25. Miss Heliotrope05:44

    Another Australian who fiids that it's only when trying to go mainstream/big market do I get more access to perfumes - even in today's interwebbed world.

    The whole niche/indie vs mainstream debate seems to be happening in so many spheres. In music it's the "I liked your old stuff better than your new stuff" syndrome - we like that band/song until it's on mainstream radio & the supermarket is playing it. There, also, becoming more popular & being noticed by the big businesses in the field does result in broader airplay & concert tours of such out of the way places as Australia. But it often results in a blanding of music style. There are musicians who stay in control of their output, who sell cds from their websites, and raise money through various online & interactive prgrammes. It must be hard for them to do so, and take away time from their music.

    But few people can support themselves - however many exclusive online releases of footage from the recording studio they release. So do they give up or sell out?

    Perfume has a history of big companies, and while we might not agree with them (all), maybe there is a stage when the effort, and not being at the front of perfume making, combined with a nice wad of money, makes it seems ok. & maybe they didnt mean to be niche & as we saw them - maybe they wanted to grow up to be a big mainstream perfume company & we just got it wrong?

    There is also the use of niche as a marketing tool, when what they really mean is we use the styling of niche to make you feel cooler, without actually being anything other than a mega-mart. Again, some musicians are pretend indie, when they have sony indie written on the cds...

    I keep being too long, but cant figure where to cut without becoming even less comprehensible...

    ReplyDelete
  26. Anon #2

    [see how difficult it is to see who I'm talking to?]

    Incredible break-down. It does have to do with timing and timing is crucial in many things, that's true. The whole paid blogging thing is so destructive I can't even begin to touch it, it puts a shadow over everyone and is one of the issues that had been discussed in great detail (more as a form of swag than straight out cash) even back then when us oldies started. I don't know...Too much hype and one starts doubting themselves.

    It always felt like Bertrand (brilliant though he can be) has been in a position to be "pushed" for other ulterior motives unrelated to his work and secondarily due to the sheer volume of his opus for different brands it risked appearing like he was re-arranging slices and putting things from column A to column B and so on....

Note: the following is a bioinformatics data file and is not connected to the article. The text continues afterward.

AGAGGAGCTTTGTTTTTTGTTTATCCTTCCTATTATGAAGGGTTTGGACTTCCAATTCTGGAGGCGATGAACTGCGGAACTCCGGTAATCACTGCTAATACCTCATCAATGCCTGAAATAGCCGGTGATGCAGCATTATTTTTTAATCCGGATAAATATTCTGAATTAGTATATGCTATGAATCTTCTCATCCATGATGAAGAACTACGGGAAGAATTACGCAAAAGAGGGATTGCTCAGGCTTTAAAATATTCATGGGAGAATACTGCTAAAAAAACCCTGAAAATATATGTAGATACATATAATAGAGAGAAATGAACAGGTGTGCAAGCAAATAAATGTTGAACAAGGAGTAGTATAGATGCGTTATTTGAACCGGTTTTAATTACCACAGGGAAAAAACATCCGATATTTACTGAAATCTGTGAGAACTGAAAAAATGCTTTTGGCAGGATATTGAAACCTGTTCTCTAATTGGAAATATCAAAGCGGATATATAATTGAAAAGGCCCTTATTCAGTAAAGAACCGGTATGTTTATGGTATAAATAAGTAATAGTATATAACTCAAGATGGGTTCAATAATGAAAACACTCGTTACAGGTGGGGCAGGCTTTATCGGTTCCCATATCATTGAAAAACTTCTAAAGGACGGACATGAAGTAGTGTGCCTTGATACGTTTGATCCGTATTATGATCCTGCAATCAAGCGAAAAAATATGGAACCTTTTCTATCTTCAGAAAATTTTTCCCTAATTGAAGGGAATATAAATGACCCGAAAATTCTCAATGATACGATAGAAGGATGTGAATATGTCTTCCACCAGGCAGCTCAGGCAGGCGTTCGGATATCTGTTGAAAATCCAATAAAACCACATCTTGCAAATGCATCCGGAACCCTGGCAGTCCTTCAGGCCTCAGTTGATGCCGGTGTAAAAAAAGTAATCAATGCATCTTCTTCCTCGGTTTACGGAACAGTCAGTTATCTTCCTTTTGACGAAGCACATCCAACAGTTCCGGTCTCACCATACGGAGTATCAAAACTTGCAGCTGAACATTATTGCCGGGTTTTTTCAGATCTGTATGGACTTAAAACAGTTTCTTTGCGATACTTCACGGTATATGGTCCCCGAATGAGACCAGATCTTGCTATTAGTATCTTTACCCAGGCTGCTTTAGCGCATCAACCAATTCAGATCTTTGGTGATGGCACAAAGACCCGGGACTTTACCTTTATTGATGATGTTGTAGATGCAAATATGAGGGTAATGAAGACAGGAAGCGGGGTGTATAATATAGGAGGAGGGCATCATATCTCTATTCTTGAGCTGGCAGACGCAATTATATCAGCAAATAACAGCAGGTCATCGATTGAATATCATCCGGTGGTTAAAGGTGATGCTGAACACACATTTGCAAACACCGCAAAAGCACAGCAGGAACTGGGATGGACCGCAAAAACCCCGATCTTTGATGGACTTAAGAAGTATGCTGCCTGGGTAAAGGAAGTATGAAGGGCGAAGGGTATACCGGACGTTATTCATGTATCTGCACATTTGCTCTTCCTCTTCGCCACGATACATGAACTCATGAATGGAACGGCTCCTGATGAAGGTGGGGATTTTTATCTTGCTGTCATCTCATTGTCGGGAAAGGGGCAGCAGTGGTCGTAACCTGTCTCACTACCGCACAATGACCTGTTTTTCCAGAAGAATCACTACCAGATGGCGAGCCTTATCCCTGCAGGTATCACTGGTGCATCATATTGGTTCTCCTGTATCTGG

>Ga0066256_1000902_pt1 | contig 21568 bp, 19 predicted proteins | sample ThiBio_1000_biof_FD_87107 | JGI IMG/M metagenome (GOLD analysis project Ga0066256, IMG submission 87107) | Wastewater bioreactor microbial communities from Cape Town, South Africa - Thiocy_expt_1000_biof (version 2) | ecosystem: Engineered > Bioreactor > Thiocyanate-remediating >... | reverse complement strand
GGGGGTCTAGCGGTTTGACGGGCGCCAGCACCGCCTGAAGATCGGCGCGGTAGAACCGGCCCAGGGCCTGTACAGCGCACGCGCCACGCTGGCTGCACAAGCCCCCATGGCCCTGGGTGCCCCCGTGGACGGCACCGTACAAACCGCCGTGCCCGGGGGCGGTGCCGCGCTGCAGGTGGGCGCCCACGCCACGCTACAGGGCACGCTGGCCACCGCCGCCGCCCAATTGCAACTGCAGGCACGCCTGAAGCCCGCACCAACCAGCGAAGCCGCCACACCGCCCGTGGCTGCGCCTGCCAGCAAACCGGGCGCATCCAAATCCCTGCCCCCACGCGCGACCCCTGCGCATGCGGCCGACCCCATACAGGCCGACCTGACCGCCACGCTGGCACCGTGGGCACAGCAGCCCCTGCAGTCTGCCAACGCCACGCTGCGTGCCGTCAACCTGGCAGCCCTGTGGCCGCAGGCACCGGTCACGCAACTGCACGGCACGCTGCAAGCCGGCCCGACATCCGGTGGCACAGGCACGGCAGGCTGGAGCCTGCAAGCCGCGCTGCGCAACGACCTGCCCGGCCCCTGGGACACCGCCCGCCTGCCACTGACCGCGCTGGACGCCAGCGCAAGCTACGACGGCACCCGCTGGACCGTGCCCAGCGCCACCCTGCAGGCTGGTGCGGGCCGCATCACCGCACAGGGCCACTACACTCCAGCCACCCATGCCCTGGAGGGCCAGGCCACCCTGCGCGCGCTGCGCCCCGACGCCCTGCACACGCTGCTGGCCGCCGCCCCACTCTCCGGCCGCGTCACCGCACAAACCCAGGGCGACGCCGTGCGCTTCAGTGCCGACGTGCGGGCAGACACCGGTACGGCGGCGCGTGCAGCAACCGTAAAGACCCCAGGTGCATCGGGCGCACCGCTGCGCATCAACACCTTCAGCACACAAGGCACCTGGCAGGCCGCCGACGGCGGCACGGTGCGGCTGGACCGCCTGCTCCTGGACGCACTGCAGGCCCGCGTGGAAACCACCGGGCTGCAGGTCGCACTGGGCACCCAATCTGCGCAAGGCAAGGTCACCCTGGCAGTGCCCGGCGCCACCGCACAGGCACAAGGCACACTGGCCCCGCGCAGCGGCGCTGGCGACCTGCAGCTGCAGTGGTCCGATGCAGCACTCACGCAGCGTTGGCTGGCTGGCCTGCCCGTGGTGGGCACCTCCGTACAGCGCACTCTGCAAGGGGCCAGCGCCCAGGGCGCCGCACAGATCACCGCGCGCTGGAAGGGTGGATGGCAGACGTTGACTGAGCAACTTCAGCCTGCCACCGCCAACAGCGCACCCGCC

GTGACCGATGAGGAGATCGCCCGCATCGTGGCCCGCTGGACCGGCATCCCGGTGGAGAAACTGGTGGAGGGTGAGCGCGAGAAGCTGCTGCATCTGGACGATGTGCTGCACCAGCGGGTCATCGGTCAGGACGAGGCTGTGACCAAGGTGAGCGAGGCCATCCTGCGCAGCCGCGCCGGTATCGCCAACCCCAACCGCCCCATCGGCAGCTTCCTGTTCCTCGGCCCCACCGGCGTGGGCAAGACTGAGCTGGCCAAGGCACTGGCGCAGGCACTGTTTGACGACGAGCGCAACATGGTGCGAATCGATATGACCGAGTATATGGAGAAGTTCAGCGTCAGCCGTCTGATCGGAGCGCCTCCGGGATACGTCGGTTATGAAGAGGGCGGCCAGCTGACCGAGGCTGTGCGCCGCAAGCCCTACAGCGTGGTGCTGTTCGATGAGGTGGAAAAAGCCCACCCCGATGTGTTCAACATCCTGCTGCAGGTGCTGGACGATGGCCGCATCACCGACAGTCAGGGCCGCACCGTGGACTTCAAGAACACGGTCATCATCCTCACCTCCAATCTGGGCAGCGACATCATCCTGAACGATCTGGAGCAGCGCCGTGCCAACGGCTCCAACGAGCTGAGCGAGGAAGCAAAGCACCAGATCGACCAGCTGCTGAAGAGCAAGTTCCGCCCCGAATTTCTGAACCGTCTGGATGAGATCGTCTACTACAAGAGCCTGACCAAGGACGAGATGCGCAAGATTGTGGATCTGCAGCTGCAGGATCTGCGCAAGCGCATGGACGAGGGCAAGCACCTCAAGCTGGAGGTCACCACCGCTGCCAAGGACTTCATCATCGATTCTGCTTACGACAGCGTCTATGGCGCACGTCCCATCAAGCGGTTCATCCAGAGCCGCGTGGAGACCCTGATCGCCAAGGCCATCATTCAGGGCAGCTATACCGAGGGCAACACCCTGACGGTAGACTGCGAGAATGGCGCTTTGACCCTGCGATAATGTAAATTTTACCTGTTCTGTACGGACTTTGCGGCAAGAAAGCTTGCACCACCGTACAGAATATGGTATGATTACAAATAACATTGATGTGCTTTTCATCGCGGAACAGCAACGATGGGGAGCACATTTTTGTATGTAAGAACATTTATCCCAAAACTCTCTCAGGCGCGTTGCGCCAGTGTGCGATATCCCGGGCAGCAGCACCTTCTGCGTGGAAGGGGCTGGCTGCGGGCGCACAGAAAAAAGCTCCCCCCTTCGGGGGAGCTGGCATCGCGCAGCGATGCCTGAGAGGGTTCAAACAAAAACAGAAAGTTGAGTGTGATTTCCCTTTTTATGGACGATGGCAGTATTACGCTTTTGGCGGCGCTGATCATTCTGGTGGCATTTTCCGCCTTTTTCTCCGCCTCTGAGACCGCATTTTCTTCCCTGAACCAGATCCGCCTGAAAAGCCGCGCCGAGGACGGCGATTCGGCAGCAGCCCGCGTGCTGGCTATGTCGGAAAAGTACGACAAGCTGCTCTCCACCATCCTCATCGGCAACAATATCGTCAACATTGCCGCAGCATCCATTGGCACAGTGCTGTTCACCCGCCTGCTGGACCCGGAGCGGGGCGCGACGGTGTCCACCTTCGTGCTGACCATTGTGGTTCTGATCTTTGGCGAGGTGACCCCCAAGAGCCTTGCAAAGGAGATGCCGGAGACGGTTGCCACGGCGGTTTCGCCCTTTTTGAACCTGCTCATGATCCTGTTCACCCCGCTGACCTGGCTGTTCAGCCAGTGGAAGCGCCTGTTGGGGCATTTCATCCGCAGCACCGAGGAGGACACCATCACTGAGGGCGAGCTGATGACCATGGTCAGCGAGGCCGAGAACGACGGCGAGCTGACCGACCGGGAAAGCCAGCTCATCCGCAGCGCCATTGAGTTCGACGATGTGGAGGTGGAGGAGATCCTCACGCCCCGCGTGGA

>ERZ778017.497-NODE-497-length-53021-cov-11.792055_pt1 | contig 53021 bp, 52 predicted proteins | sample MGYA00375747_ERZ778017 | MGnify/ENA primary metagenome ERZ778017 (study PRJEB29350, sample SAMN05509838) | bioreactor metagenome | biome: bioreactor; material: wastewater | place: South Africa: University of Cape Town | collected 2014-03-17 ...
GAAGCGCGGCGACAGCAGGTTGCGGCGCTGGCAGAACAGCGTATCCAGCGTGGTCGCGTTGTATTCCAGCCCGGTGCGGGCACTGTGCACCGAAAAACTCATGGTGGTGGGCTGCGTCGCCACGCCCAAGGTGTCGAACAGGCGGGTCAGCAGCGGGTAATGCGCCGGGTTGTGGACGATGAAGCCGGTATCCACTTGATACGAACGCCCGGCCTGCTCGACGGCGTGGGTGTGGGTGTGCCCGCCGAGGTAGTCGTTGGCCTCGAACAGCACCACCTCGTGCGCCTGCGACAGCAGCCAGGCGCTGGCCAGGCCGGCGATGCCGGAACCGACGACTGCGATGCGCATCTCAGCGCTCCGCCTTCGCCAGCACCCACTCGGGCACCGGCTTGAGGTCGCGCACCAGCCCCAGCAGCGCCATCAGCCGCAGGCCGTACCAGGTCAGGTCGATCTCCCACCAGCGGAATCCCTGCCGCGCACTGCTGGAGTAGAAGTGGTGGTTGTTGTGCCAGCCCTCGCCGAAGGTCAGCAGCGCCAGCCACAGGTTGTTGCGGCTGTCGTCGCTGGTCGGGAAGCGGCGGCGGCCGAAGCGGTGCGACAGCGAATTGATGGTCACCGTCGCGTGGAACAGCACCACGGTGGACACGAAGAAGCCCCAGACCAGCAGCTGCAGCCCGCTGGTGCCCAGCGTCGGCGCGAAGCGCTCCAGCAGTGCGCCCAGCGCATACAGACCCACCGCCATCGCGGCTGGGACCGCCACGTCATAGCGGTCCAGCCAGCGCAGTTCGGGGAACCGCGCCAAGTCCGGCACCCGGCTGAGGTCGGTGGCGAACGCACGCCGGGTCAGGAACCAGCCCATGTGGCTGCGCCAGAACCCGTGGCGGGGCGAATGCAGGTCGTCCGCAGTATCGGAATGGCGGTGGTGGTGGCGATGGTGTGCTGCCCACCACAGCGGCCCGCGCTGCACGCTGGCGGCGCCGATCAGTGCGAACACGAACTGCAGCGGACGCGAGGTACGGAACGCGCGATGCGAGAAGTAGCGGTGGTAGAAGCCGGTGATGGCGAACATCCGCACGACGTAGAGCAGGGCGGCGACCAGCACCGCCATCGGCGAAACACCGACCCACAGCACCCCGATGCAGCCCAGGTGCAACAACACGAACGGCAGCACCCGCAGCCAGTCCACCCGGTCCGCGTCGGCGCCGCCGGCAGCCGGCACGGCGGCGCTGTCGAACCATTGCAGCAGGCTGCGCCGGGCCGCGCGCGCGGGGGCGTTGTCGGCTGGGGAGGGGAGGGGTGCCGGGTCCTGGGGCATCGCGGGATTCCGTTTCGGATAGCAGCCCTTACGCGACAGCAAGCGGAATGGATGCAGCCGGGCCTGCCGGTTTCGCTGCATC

Still manufacturers have to go on faith, I suppose.

    ReplyDelete
  27. Anon #3,

    astute observation and analogy. So true! Thank you.

    It is capitalism. I suppose it's only the cynicism of it that bugs me, because without a free market we'd all be stuck wearing those 2 staid Russian perfumes. :-/

    Re: the different market share, absolutely!! But when I was talking back in the day about marketing and about perfume nerds not accounting for a big share of niche perfume brands everyone was extremely annoyed and tried to disprove it. But indeed the facts point out to brands catering and aiming for the truly moneyed, increasingly so. No matter how many ways you split a RD extrait, or a Xerjoff or something, there is not much juice being pushed that way. People buying 50 bottles in a pinch as corporate business gifts though, that's something else entirely. ;-)

    ReplyDelete
  28. Undina,

    thanks for chiming in.

    Yes, it is a little sad. And more so since back in the day everything they had on rotation was quite likable and I mean that from a perfumephile's point of view; not crowd-pleasing. They were dedicated to a specific concept and they followed it with an amateur's (in the etymological sense of the word) passion. Not anymore.

    As you succinctly point out, this buying up of companies heralds bad news for the actual scents. They can't possibly improve since the profit margins have to increase and the changing of the market pie (as discussed with Anon #3) means that the change of aim means also a change of scent profile.

    Re: Blogger nested comments. I honestly don't know how. I had tried in the past and there was no such option. I have tampered with my HTML so much myself that I like in fear of editing something and then never being able to make it right again.
    I have however noticed on a couple of occasions that a handful of commentators have been able to post just underneath someone's reply. But that only showed in the Comments section, not the natural scrolling beneath the posts.
    I will ask someone more tech-savvy though and see what they propose. Thanks for bringing it to my attention again!

    ReplyDelete
  29. MH,

    you have been exceptionally comprehensible, no worries.
    I find your analogy with music not only spot on but seriously like a wake up call. Who wants to be the "perfume" equivalent of U2? There's this question.
    And there are a hundred different scenarios playing out for each small and bigger brand. Time will tell. But I do believe that we're seeing a change of guard. And few of the players will survive in the next decade.

    ReplyDelete
  30. Not trying to push if you do not feel comfortable but if you decide to try, here's an explanation on how to do that: https://support.google.com/blogger/answer/1725597?hl=en

    You won't need to change anything in the template - it's just a setting that you can change back and forth.

    ReplyDelete
    Replies
    1. I think I got it! (yes?)
      Thank you so much for pointing it out to me. Very useful indeed.

      Delete

Type your comment in the box, choose the Profile option you prefer from the drop down menu below the text box (Anonymous is fine if you don't want the other options) and hit Publish! And you're set!

Blog Widget by LinkWithin